History of the Modern Juneteenth Movement
Juneteenth, also known as Freedom Day or Emancipation Day, is an American holiday honoring African American heritage and celebrated by people of all ethnic and racial backgrounds. It commemorates the announcement of the abolition of slavery in the U. S. State of Texas in 1865. Celebrated on June 19, the term is a portmanteau of June and nineteenth, and is recognized as a state holiday in 45 states of the United States.
Juneteenth is the oldest known celebration commemorating the ending of slavery in the United States and has actually been an African American tradition since the late 19th century. Economic and cultural forces caused a decline in Juneteenth celebrations beginning in the early 20th century. The Depression forced many blacks off of farms and into the cities to find work. In these urban environments, employers were less eager to grant leaves to celebrate this date. July 4th was the already established Independence holiday, and a rise in patriotism among black Americans steered more toward this celebration.
The Civil Rights movement of the 1950s and 1960s yielded both positive and negative results for the Juneteenth celebrations. While it pulled many of the African American youth away and into the struggle for racial equality, many linked these struggles to the historical struggles of their ancestors.
Again in 1968, Juneteenth received another strong resurgence through Poor Peoples March to Washington D.C.. Rev Ralph Abernathy’s call for people of all races, creeds, economic levels and professions to come to Washington to show support for the poor. Many of these attendees returned home and initiated Juneteenth celebrations in areas previously absent of such activity.
Throughout the 1980s and 1990s Juneteenth has continued to enjoy a growing and healthy interest from communities and organizations throughout the country as African Americans have a growing interest to see that the events of 1865 in Texas are not forgotten. Many see roots tying back to Texas soil from which all remaining American slaves were finally granted their freedom.
Most recently in 1994, the era of the “Modern Juneteenth Movement” began when a group of Juneteenth leaders from across the country gathered in New Orleans, Louisiana, at Christian Unity Baptist Church, Rev. Dwight Webster, Pastor, to work for greater national recognition of Juneteenth. The historic meeting was convened by Rev. John Mosley, Director of the New Orleans Juneteenth Freedom Celebration.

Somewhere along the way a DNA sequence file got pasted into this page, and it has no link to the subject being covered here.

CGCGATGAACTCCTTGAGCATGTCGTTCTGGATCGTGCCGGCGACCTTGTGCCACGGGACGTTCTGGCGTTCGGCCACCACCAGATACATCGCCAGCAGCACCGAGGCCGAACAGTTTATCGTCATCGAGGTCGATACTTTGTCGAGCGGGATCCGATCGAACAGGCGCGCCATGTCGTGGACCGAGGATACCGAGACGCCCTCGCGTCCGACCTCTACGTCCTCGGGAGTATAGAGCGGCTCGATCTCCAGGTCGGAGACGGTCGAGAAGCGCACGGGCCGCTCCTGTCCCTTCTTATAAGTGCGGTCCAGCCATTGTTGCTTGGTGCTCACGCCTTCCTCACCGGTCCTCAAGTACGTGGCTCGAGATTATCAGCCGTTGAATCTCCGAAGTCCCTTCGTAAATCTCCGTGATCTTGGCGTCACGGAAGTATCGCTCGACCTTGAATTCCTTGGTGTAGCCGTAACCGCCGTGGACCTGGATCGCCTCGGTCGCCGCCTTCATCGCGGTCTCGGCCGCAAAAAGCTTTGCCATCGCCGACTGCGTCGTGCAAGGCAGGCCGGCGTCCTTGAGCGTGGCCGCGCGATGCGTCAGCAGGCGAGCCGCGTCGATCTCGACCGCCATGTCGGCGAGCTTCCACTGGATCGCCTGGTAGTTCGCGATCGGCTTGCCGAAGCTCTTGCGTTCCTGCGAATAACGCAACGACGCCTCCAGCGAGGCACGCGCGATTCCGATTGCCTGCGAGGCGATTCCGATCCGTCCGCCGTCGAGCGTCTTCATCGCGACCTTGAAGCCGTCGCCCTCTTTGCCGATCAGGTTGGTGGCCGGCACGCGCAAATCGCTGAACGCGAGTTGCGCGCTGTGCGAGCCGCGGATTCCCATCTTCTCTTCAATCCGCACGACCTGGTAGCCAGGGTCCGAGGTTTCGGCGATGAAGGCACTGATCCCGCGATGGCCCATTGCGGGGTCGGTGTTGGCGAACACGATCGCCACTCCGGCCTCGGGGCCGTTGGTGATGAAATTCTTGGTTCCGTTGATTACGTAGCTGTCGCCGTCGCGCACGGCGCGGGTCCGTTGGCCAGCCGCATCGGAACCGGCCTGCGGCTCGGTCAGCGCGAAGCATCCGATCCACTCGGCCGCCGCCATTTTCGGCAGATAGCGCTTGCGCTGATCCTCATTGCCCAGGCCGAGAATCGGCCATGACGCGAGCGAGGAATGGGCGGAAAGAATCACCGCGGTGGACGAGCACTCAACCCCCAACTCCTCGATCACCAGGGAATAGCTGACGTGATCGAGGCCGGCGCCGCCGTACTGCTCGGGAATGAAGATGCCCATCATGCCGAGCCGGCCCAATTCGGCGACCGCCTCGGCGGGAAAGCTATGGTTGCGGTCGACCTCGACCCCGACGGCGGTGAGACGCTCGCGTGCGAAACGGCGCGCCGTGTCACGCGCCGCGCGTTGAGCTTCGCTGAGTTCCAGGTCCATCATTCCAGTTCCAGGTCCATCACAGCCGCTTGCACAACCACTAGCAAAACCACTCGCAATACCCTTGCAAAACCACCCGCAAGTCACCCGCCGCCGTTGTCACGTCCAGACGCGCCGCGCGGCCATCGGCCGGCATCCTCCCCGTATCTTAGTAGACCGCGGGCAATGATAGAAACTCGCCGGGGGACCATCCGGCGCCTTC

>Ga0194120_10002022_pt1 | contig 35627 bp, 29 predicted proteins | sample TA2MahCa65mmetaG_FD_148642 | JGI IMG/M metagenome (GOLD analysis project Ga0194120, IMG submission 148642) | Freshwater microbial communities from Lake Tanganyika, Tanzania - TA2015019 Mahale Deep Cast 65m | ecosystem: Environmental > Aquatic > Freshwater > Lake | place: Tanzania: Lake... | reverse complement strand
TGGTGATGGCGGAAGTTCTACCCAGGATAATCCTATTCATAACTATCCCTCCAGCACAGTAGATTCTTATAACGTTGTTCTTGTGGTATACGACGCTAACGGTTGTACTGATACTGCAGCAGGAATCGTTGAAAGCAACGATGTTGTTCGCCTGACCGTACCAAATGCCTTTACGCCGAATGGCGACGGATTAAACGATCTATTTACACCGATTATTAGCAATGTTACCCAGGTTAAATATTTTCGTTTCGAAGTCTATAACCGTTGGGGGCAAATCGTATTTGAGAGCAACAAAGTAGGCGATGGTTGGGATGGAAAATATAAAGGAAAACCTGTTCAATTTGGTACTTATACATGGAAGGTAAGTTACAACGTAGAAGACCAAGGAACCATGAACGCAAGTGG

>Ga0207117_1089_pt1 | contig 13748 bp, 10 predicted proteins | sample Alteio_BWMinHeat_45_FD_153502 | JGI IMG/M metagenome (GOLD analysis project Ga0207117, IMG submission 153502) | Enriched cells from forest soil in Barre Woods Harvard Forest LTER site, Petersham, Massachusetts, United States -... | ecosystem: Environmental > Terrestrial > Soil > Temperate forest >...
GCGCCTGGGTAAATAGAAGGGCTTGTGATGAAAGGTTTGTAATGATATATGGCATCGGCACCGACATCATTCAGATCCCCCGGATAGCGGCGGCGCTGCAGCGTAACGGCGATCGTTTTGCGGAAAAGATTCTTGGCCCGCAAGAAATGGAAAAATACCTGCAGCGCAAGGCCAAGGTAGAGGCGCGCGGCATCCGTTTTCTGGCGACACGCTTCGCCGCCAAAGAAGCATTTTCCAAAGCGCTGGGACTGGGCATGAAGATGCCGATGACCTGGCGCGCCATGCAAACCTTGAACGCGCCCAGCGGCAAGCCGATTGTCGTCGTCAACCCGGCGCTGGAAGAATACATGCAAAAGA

Several national Juneteenth organizations were ignited from this historic gathering beginning with the National Association of Juneteenth Lineage (NAJL), followed by the National Juneteenth Celebration Association (NJCA), the National Juneteenth Christian Leadership Council (NJCLC) and the National Juneteenth Observance Foundation (NJOF)
Shortly prior to this gathering, Juneteenth America, Inc., (JAI) was founded by John Thompson, who organized the first National Juneteenth Convention & Expo, and the National Juneteenth Celebraton Foundation (NJCF) founded by Ben Haith, the creator of the National Juneteenth Flag.
In 1997, through the leadership of Lula Briggs Galloway, President of the NAJL and Rev. Ronald V. Myers, Sr., M.D., Chairman of the NAJL, the U.S. congress officially passed historic legislation recognizing Juneteenth as “Juneteenth Independence Day” in America.
The Rev. Dr. Myers returned to Washington, DC in the year 2000, as Founder & Chairman of the NJOF, to establish the annual WASHINGTON JUNETEENTH National Holiday Observance and to began the campaign to establish Juneteenth Independence Day as a National Day of Observance and an official state holiday or state holiday observance in all 50 states and U.S. territories.
As of 2017, 45 states and the District of Columbia have passed legislation to officially recognize Juneteenth. The annual Congressional Juneteenth Reception, hosted by members of Congress at the U.S. Capitol, was also established as a part of the WASHINGTON JUNETEENTH National Holiday Observance.
The Rev. Dr. Myers, as Founder & Chairman of the NJCLC, also established the annual National Day of Reconciliation and Healing from the Legacy of Enslavement on the “18th of June” (www.NationalDayofReconciliation.com) and the National Juneteenth Black Holocaust “Maafa” Memorial Service, which later became the National Juneteenth Maafa Memorial Wreath Laying Ceremony, as a part of the WASHINGTON JUNETEENTH National Holiday Observance.
On the “19th of June,” Juneteenth, 2000, Rev. Dr. Myers stood with Congressman Tony Hall (D-OH) as historic Apology For Slavery legislation was announced at the U.S. Capitol during the 1st National Day of Reconciliation & Healing From the Legacy of Enslavement.
Rev. Dr. Myers also established the World Day of Reconciliation and Healing from the Legacy of Enslavement on the “20th of August” (www.WorldDayofReconciliation.com), in Hampton, VA, in 2010.
As the National Juneteenth Jazz Artist, Rev. Dr. Myers also established “June Is Black Music Month!” – CELEBRATING JUNETEENTH JAZZ – “Preserving Our African American Jazz Legacy!” and “June Is Juneteenth African American Jazz Legacy Month!”, with a series of Junetenth Jazz Heritage & Arts Festivals, concerts, jam sessions and lectures throughout the country.